The Heavy Ball

England v Pakistan: not for the faint-hearted

Rancour, unsporting behaviour, waterboarding and elephantine memories: these two teams bring ulcer-inducing spice to cricket

Imran Yusuf
Pakistan's players arguing with umpire Roy Palmer after he warned Aaqib Javed for intimidatory bowling, England v Pakistan, 3rd Test, Old Trafford, July 7, 1992

"The correct way to return a sweater is to hold it out like it's on a coat-hanger"  •  Adrian Murrell/Getty Images

A Pakistani player has reportedly accused an English counterpart of doing dirty things to a cricket ball. To some this comes as a surprise and an outrage. To those who know England-Pakistan cricketing relations, a little niggle like this is but a drop in the ocean. Indeed, compared to previous England-Pakistan contests, the summer's England-India contest was a love-in. The series was as rancorous as a dispute in an all-boys boarding school; tiffs over Vaseline were as sticky as it got.
For this reason I already anticipate with venomous glee the forthcoming series this winter. England versus Pakistan has often gone the same way as recent clashes between Real Madrid and Barcelona. The sport itself seems incidental. The dry pancake pitches of the Middle East don't promise particularly tasty cricket, but with England and Pakistan there's always enough masala off and around the pitch to spice up the play. Other series are kormas and bhunas and jalfrezis; this one is the vindaloo with the warning attached.
Relations were not always strained. Writing in the Times in 1954, Sir Pelham Warner applauded a wonderfully spirited series between the two sides: "There has not been one even remotely unpleasant incident." Oh, for those rosy days when there was decorum and decency, and people actually read the Times.
A year later, all pretensions of friendship were washed away. The MCC were touring Pakistan and took umbrage, shall we say, to the lbw decisions of local umpire Idrees Baig. In Peshawar a group of MCC players kidnapped Beg, tossed him into a tonga, took him back to their hotel, and poured buckets of water over his head. (Thus we can trace the origins of two modern ills to the MCC: the kidnapping of travellers in the Frontier, and waterboarding.)
This was a mere aperitif to later argy bargies. The fisticuffs between Mike Gatting and umpire Shakoor Rana are well-documented, as is Aaqib Javed's protestation that a jumper should be handed back on a diamond-studded gold plate, and of course Ian Botham's pro bono work for the Pakistan Tourist Board on behalf of his mother-in-law.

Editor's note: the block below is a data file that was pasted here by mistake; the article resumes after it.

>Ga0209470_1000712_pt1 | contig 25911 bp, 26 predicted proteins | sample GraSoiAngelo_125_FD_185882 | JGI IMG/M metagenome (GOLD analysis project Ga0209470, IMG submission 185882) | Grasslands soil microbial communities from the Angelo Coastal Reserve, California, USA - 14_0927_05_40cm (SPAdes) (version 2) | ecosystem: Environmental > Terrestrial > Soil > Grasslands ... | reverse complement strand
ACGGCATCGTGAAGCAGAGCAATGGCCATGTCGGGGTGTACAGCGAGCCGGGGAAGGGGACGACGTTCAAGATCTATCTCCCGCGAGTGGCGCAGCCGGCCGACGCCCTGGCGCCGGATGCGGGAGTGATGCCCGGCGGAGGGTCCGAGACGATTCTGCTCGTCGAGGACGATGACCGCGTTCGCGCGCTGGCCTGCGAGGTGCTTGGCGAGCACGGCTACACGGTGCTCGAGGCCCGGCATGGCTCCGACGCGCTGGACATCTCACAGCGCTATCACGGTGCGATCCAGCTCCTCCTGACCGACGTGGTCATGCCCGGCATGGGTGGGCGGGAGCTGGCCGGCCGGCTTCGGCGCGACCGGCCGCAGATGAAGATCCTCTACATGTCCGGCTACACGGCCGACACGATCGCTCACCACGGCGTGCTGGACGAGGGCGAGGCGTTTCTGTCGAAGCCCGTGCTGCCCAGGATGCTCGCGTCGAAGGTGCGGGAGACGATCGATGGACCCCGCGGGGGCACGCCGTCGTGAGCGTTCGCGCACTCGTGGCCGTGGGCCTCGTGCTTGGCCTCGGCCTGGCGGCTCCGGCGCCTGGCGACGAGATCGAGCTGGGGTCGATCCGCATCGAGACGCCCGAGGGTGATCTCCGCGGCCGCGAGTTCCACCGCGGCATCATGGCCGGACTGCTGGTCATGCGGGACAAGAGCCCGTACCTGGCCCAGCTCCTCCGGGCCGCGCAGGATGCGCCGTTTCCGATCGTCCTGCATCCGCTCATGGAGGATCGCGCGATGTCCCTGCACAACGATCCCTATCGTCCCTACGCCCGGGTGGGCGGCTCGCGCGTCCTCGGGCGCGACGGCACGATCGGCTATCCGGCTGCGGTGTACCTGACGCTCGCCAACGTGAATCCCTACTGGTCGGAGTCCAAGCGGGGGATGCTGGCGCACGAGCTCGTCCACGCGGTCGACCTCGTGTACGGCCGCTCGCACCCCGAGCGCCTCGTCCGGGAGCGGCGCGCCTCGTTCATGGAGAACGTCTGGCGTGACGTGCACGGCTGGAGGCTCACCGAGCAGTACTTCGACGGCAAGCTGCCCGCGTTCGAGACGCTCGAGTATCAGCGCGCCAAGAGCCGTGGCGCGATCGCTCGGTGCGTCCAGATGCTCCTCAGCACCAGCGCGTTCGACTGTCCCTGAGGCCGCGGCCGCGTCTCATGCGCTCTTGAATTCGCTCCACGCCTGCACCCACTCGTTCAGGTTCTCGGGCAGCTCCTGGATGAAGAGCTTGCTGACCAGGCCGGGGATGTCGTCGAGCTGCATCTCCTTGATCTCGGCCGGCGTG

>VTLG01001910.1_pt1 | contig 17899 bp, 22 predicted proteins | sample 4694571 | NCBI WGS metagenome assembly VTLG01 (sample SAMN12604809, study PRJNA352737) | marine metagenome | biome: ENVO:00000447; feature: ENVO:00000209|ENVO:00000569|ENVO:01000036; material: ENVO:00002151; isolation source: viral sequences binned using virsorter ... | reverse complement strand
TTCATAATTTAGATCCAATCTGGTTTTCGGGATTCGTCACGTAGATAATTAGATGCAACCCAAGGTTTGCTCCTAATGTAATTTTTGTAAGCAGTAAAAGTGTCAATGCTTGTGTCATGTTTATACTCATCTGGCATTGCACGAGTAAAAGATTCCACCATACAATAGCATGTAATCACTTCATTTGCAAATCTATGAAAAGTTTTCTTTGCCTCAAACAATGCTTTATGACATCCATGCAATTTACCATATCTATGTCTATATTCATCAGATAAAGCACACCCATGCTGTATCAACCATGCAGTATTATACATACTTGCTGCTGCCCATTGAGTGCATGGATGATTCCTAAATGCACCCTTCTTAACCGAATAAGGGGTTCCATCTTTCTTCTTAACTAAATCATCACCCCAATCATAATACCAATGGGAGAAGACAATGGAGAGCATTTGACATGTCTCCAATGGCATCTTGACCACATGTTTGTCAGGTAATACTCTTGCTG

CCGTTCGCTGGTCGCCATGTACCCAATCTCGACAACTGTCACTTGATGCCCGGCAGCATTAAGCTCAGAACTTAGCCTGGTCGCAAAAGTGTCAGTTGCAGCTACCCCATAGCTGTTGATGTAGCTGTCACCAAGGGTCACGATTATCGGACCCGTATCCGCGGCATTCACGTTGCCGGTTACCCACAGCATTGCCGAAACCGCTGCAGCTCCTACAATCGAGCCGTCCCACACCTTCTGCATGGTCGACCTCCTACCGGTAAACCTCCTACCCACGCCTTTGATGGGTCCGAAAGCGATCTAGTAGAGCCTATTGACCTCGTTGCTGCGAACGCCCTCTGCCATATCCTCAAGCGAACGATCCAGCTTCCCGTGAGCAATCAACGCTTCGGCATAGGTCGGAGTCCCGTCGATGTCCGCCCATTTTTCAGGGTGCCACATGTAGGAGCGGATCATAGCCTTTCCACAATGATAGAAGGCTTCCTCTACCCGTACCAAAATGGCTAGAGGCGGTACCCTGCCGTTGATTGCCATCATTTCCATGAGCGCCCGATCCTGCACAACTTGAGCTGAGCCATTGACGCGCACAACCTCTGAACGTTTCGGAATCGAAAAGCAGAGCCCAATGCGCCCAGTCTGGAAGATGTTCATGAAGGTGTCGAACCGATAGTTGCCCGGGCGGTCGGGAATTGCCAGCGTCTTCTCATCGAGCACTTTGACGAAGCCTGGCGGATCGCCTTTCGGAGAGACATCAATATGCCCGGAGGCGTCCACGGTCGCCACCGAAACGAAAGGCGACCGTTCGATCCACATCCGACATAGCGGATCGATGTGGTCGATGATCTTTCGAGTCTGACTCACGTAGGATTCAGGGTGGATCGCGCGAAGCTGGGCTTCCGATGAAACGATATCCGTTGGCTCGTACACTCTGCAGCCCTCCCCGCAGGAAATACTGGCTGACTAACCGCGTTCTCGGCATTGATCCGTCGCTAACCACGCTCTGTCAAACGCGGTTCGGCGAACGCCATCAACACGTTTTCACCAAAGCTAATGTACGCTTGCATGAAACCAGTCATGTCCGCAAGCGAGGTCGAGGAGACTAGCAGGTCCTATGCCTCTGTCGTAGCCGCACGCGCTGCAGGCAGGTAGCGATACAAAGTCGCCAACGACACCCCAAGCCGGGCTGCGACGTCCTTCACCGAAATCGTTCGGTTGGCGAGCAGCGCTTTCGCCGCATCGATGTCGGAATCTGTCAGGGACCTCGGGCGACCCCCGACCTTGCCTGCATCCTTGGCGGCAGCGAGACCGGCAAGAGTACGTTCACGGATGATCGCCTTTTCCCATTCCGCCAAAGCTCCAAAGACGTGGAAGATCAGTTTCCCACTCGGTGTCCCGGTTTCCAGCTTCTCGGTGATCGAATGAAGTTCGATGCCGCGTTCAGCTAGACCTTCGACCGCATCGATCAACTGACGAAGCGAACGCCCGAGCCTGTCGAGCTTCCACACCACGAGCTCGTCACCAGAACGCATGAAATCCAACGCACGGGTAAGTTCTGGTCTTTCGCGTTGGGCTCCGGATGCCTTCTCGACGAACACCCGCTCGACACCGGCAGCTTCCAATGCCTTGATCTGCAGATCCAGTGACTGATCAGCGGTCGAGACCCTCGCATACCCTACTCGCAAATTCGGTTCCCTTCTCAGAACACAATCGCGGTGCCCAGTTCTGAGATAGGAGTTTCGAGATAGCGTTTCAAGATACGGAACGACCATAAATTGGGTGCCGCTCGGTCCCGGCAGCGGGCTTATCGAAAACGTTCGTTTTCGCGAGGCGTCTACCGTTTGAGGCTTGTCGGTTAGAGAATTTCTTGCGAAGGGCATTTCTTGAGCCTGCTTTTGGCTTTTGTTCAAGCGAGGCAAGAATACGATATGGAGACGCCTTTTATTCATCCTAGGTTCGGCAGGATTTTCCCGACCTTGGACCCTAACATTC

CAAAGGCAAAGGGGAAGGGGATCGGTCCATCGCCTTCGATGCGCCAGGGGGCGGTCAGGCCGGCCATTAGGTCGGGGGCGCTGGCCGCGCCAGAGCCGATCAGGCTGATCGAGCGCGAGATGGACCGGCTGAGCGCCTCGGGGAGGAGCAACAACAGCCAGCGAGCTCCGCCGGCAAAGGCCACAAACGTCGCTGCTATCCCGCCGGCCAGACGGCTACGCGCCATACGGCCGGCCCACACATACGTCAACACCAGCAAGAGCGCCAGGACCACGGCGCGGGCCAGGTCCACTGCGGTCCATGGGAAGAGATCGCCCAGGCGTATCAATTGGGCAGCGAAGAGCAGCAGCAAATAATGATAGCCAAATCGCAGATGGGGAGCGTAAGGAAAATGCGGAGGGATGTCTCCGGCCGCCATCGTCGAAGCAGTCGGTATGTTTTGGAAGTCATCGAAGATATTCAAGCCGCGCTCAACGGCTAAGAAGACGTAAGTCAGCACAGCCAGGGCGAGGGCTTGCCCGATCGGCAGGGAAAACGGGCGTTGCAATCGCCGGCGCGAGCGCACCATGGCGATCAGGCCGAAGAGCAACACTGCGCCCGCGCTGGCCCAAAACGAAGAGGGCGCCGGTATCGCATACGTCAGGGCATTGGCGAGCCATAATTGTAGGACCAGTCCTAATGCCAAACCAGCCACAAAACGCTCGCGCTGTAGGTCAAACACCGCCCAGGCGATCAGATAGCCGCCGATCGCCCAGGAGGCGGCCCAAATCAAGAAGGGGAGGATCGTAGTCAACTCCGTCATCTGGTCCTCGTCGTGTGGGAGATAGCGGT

Less well known is that an incident similar to Ian Bell's non-run-out this summer occurred between the two sides in 1987. Bill Athey ran out Ramiz Raja in a move that had less "spirit of the game" than a spot-fixer on Nandrolone, appealing for a catch grasped two feet underground. Did captain Mike Gatting recall the batsman? Please. This is England-Pakistan, not an afternoon tea party hosted by the BCCI's public relations chief's wife.
Like on the morning after a vindaloo, the pong of bitterness seems to stick around in the air. People from both countries remember, and make a point of doing so. In one Test in England, Graham Gooch was run out half a mile out of his crease, but somehow the home umpire gave him in. The reaction in Pakistan? Freeze-frame photos of the run-out were plastered on the sides of buses.
Pakistan's ill-fated tour in 2010 also lingers. An England fan I know says he can never forgive Pakistan for dragging the game into the gutter and ruining his cricket season. It should come as some consolation that many Pakistanis feel the same way about their own side's actions that year.
Personally I have always remembered a passage from Mike Marqusee's War Minus the Shooting. In Pakistan, during the 1996 World Cup, England wanted to practise on a square but were not permitted because it was the surface for the forthcoming match. An England player allegedly pulled out a 1000-rupee note and asked a senior official to reconsider. An utterly despicable and abominable act: everyone knows that in Punjab such a service would cost at least Rs 1500, plus VAT.
On reflection, though, perhaps it's better to ignore these antagonisms. Let bygones be bygones; forgive and forget; ignorance is peace. Drinking the world-class Murree Beer with a friend recently, I asked if he knew the origins of the Rawalpindi brewery. "No", came the answer, so I told him the company's first owner was the father of General Dyer, he of the 1919 Amritsar massacre. My friend swore off Murree for life, his world forever drier, forever duller. I still don't understand his position. History is history, I say, and beer is beer, and cricket really should be just cricket.
Which is all very well until that Jonathan Trott starts on my main man Wahab Riaz again, to which I say: Bring it on.

Imran Yusuf lives in Karachi and works for the Express Tribune